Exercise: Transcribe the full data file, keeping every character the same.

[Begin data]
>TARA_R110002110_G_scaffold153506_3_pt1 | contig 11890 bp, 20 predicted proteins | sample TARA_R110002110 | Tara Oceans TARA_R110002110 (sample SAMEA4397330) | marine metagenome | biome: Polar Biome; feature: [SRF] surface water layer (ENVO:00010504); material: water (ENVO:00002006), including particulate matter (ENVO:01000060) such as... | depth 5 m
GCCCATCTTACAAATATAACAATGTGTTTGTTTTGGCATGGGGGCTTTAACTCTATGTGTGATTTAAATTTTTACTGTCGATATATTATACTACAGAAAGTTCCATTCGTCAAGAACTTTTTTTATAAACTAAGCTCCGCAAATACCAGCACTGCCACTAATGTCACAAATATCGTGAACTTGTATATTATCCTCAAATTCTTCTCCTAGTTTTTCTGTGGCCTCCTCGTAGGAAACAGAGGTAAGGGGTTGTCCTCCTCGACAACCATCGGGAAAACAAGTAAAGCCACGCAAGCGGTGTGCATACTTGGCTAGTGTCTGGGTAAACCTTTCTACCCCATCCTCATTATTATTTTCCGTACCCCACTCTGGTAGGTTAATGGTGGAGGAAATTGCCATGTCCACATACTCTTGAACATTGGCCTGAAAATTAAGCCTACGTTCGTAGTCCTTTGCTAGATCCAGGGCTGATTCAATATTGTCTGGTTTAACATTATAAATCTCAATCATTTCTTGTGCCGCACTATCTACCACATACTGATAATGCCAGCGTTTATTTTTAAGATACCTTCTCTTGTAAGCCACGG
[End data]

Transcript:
>TARA_R110002110_G_scaffold153506_3_pt1 | contig 11890 bp, 20 predicted proteins | sample TARA_R110002110 | Tara Oceans TARA_R110002110 (sample SAMEA4397330) | marine metagenome | biome: Polar Biome; feature: [SRF] surface water layer (ENVO:00010504); material: water (ENVO:00002006), including particulate matter (ENVO:01000060) such as... | depth 5 m
GCCCATCTTACAAATATAACAATGTGTTTGTTTTGGCATGGGGGCTTTAACTCTATGTGTGATTTAAATTTTTACTGTCGATATATTATACTACAGAAAGTTCCATTCGTCAAGAACTTTTTTTATAAACTAAGCTCCGCAAATACCAGCACTGCCACTAATGTCACAAATATCGTGAACTTGTATATTATCCTCAAATTCTTCTCCTAGTTTTTCTGTGGCCTCCTCGTAGGAAACAGAGGTAAGGGGTTGTCCTCCTCGACAACCATCGGGAAAACAAGTAAAGCCACGCAAGCGGTGTGCATACTTGGCTAGTGTCTGGGTAAACCTTTCTACCCCATCCTCATTATTATTTTCCGTACCCCACTCTGGTAGGTTAATGGTGGAGGAAATTGCCATGTCCACATACTCTTGAACATTGGCCTGAAAATTAAGCCTACGTTCGTAGTCCTTTGCTAGATCCAGGGCTGATTCAATATTGTCTGGTTTAACATTATAAATCTCAATCATTTCTTGTGCCGCACTATCTACCACATACTGATAATGCCAGCGTTTATTTTTAAGATACCTTCTCTTGTAAGCCACGG